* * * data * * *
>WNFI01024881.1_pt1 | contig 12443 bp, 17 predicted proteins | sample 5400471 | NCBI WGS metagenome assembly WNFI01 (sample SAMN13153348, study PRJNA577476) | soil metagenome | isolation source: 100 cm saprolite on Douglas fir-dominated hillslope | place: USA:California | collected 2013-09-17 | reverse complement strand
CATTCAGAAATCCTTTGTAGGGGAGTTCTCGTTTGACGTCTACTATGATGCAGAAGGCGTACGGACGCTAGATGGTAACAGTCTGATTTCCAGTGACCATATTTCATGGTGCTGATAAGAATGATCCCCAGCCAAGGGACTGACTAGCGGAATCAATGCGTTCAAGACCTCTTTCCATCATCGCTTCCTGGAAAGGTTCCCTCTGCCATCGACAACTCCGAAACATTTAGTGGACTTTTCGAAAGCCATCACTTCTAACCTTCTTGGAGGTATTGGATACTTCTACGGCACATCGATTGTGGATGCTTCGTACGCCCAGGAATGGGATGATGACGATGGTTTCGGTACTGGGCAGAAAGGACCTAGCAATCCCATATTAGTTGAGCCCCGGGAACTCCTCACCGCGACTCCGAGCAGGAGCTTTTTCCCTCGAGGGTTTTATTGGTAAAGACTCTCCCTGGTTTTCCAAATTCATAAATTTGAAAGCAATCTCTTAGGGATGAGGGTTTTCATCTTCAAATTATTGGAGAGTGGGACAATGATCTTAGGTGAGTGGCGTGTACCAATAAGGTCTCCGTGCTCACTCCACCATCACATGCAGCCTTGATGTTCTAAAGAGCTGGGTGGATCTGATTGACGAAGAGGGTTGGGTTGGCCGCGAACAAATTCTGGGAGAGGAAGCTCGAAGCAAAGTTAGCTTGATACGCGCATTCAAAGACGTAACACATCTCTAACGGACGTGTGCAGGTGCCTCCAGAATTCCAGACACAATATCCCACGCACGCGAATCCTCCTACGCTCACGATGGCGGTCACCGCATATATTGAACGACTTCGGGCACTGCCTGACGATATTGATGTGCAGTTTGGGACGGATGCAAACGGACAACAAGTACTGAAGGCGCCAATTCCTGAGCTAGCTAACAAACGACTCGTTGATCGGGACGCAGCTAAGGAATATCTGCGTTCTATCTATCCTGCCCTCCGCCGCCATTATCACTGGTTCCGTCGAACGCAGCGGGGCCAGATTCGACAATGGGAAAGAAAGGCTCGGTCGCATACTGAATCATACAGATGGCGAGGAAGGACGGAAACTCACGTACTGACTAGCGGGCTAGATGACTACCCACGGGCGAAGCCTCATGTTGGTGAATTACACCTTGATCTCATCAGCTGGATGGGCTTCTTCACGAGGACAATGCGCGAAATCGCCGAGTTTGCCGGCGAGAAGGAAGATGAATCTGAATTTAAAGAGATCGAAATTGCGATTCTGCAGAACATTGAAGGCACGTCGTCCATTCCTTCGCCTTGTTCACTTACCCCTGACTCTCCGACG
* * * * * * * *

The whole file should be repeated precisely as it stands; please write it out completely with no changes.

>WNFI01024881.1_pt1 | contig 12443 bp, 17 predicted proteins | sample 5400471 | NCBI WGS metagenome assembly WNFI01 (sample SAMN13153348, study PRJNA577476) | soil metagenome | isolation source: 100 cm saprolite on Douglas fir-dominated hillslope | place: USA:California | collected 2013-09-17 | reverse complement strand
CATTCAGAAATCCTTTGTAGGGGAGTTCTCGTTTGACGTCTACTATGATGCAGAAGGCGTACGGACGCTAGATGGTAACAGTCTGATTTCCAGTGACCATATTTCATGGTGCTGATAAGAATGATCCCCAGCCAAGGGACTGACTAGCGGAATCAATGCGTTCAAGACCTCTTTCCATCATCGCTTCCTGGAAAGGTTCCCTCTGCCATCGACAACTCCGAAACATTTAGTGGACTTTTCGAAAGCCATCACTTCTAACCTTCTTGGAGGTATTGGATACTTCTACGGCACATCGATTGTGGATGCTTCGTACGCCCAGGAATGGGATGATGACGATGGTTTCGGTACTGGGCAGAAAGGACCTAGCAATCCCATATTAGTTGAGCCCCGGGAACTCCTCACCGCGACTCCGAGCAGGAGCTTTTTCCCTCGAGGGTTTTATTGGTAAAGACTCTCCCTGGTTTTCCAAATTCATAAATTTGAAAGCAATCTCTTAGGGATGAGGGTTTTCATCTTCAAATTATTGGAGAGTGGGACAATGATCTTAGGTGAGTGGCGTGTACCAATAAGGTCTCCGTGCTCACTCCACCATCACATGCAGCCTTGATGTTCTAAAGAGCTGGGTGGATCTGATTGACGAAGAGGGTTGGGTTGGCCGCGAACAAATTCTGGGAGAGGAAGCTCGAAGCAAAGTTAGCTTGATACGCGCATTCAAAGACGTAACACATCTCTAACGGACGTGTGCAGGTGCCTCCAGAATTCCAGACACAATATCCCACGCACGCGAATCCTCCTACGCTCACGATGGCGGTCACCGCATATATTGAACGACTTCGGGCACTGCCTGACGATATTGATGTGCAGTTTGGGACGGATGCAAACGGACAACAAGTACTGAAGGCGCCAATTCCTGAGCTAGCTAACAAACGACTCGTTGATCGGGACGCAGCTAAGGAATATCTGCGTTCTATCTATCCTGCCCTCCGCCGCCATTATCACTGGTTCCGTCGAACGCAGCGGGGCCAGATTCGACAATGGGAAAGAAAGGCTCGGTCGCATACTGAATCATACAGATGGCGAGGAAGGACGGAAACTCACGTACTGACTAGCGGGCTAGATGACTACCCACGGGCGAAGCCTCATGTTGGTGAATTACACCTTGATCTCATCAGCTGGATGGGCTTCTTCACGAGGACAATGCGCGAAATCGCCGAGTTTGCCGGCGAGAAGGAAGATGAATCTGAATTTAAAGAGATCGAAATTGCGATTCTGCAGAACATTGAAGGCACGTCGTCCATTCCTTCGCCTTGTTCACTTACCCCTGACTCTCCGACG